Archives for the month of: May, 2009
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I love it!

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Finally got time to install my 3COM wireless 3CRWE154G72 PCMCIA card. And it worked!

Two easy steps.

  1. You need the kernel module p54pci
  2. You need the firmware for the pcmcia card.

The kernel module should be present in the linux kernel >=2.6.24. If not, you need to compile it. It is also important to download the correct firmware based upon the kernel version. Further instructions can be found here: http://wiki.debian.org/prism54#p54pci.

Under Slitaz 2.6.25-5, it was a matter of running:

# wget -O /lib/firmware/isl3886 http://daemonizer.de/prism54/prism54-fw/fw-softmac/lmac_2.7.0.0.arm
# tazhw detect-pci

Now run the wireless tool and connect!

After some struggle, I finally managed to set up my Slitaz 2.0 to print on my Canon LBP2900.

The most important lesson I learned, was to check for kernel modules! Slitaz has a very good hardware detection software, but it did not reckognize my usb printer. So, first step is to load the module. If you don’t do this, the device mount point won’t be created by udev.

# modprobe usblp

Connects printer with usb and issue (lsusb is not available yet in Slitaz):

# cat /proc/bus/usb/devices

Verify that /dev/usblp0 or /dev/usb/lp0
has been created. This is your device, and ensures that udev is working. The number may vary if you have several printers connected.

Unfortunately, the driver Canon offer demands an EULA. Current version (today) is v1.8. Go their website and accept the license and download (external link to canon).

Read their manual – it’s actually correct.

The downloaded package needs to be un-tar’d. It contains both .deb and .rpm packages. They should pretty much be equal, so use the one that fits your system the best. Slitaz has its own packagemanager which does not nativily support neither of the two formats. However, both deb and rpm should be supported for installation by dpkg and rpm respectively. I used the rpm packa

ges.

So – the real kicker! Do this – don’t hesitate! The hints are picked up from several forums and own knowledge.

# tazpkg get-install cups

Verify that it works by browsing: http://localhost:631. I created a little script for the rest.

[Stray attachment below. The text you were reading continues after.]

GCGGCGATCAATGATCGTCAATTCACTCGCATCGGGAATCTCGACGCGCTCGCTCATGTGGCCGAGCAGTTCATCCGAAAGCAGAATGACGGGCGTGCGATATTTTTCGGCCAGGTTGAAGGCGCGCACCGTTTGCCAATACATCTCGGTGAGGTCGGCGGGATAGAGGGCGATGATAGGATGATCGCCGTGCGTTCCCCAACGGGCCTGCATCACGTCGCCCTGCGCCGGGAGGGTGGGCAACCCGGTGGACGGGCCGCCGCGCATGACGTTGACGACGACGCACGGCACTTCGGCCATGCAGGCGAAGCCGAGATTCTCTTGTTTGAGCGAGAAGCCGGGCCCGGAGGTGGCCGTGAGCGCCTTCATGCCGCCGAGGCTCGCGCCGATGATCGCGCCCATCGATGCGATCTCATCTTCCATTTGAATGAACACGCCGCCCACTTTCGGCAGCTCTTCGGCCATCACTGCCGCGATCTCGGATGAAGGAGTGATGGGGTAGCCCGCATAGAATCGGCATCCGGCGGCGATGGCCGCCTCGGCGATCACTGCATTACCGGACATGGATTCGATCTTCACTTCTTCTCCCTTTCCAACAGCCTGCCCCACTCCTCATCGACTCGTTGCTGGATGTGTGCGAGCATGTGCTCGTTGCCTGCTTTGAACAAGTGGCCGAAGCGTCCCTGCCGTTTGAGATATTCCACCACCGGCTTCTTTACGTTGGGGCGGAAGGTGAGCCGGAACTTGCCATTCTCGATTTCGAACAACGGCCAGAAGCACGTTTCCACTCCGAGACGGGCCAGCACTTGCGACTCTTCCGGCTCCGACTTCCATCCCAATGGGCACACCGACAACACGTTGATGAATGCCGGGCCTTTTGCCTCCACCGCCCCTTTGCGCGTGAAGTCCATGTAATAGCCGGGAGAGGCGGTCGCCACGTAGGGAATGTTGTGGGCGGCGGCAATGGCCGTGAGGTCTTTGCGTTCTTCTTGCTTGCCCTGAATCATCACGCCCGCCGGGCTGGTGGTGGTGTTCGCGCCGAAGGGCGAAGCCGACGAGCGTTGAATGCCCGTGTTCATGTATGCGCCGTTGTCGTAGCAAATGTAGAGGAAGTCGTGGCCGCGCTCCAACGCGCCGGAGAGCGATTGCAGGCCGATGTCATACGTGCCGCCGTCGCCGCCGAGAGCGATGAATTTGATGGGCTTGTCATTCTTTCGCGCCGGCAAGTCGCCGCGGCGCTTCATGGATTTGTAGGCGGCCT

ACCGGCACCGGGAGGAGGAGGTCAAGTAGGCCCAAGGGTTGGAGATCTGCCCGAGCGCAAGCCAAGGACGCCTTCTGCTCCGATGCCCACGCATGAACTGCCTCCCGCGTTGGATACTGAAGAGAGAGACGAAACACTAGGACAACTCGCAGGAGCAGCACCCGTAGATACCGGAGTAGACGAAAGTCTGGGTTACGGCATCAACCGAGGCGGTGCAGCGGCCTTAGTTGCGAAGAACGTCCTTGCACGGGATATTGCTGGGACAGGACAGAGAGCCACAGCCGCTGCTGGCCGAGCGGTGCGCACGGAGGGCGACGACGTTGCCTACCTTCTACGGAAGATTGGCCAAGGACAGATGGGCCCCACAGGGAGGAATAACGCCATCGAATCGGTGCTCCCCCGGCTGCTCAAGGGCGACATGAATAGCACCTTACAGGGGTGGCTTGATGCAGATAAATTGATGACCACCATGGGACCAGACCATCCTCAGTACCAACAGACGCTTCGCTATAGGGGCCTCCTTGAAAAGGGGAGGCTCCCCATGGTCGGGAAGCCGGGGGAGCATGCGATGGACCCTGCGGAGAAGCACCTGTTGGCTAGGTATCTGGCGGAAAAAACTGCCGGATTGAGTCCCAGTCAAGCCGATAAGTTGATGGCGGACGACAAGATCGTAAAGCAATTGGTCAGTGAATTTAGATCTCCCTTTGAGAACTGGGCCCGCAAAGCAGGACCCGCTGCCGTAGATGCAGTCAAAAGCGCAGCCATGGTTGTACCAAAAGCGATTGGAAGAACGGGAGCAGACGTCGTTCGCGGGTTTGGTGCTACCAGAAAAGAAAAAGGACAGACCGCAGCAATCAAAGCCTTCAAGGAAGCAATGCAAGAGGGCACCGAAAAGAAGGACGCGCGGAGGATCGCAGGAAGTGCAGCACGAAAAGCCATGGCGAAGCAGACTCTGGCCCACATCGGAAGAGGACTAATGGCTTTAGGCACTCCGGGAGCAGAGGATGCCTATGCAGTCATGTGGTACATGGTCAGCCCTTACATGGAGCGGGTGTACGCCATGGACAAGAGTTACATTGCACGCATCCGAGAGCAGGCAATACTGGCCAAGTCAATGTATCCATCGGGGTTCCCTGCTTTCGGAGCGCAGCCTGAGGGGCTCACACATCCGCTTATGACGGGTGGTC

#!/bin/sh
#Install Canon LBP2900 on Slitaz
#rpm -i common
#rpm -i capt
echo -n "add usblp as a module on boot"
echo -n "add cupsd and ccpd as a daemon at boot"

modprobe usblp
/etc/init.d/cupsd stop
/etc/init.d/cupsd start

PNAME=canon
PPDFILE=CNCUPSLBP2900CAPTK.ppd

mkdir /usr/share/ppd
cd /usr/share/cups/model
chmod 555 -R /usr/share/cups/model   # modified from chmod a+rX $PPDFILE
cp /usr/share/cups/model/$PPDFILE /usr/share/ppd/ # this should not be necessary

mkdir /var/ccpd
mkdir /var/captmon
mkfifo /var/ccpd/fifo0
chmod 777 /var/ccpd/fifo0

lpadmin -p $PNAME -m $PPDFILE -v cpp:/var/ccpd/fifo0 -E -u allow:tux,root
ccpdadmin -p $PNAME -o /dev/usb/lp0

/etc/init.d/ccpd start

Note the -u allow:tux,root. This can be modified later in cups.

You can also monitor the printer. It is also a good way of checking that everything is in order. I got several error messages which needed to addressed. Restarting the ccpd daemon is sometimes necessary.

# /usr/local/ccpd/captstatusui -P canon

I sometimes want to find the files that have been modified by my last user action. I found a cool way of doing this. I picked it up somewhere – but I have already forgotten where …

Anyway – when I want to monitor what’s being done – I create a reference file:

$ touch /tmp/now

Then do the user action – and check for files being modified with:

$ find . -nwer /tmp/now > dump

Sweet!

Whenever I watched something on youtube, or any other Flash that required sound I first had to stop mpd from playing. But to listen to MPD again, I had to close down Firefox because it occupied my sound device. MPD would simply not play. I never got around to fixing this, until now. And the solution is very simple!

There is a built in mixer in ALSA. It should automatically allow different processes to share the same sound device by mixing the sound with the plugin dmix. But – this did not work out of the box for me.

First, I discovered, that I did not have any configuration file! Strange, so I created one:

# touch /etc/asound.conf
# nano /etc/asound.conf

/etc/asound.conf
pcm.!default {
 type plug
 slave.pcm "lyd"
}

pcm.lyd {
 type dmix
 ipc_key 1234
 slave {
 pcm "hw:0,0"
 period_time 0
 period_size 1024
 buffer_size 4096
 rate 44100
 }
}

It should not matter much what you call the mixer – the important thing is to activate the “type dmix”. [translation lyd=sound (no=en)].

Now, I modified my mpd.conf to use this mixer.

/etc/mpd.conf
audio_output {
 type              "alsa"
 name              "lyd"
 options           "dev=lyd"
}

I now am able to listen to the flash sound while mpd is still playing 🙂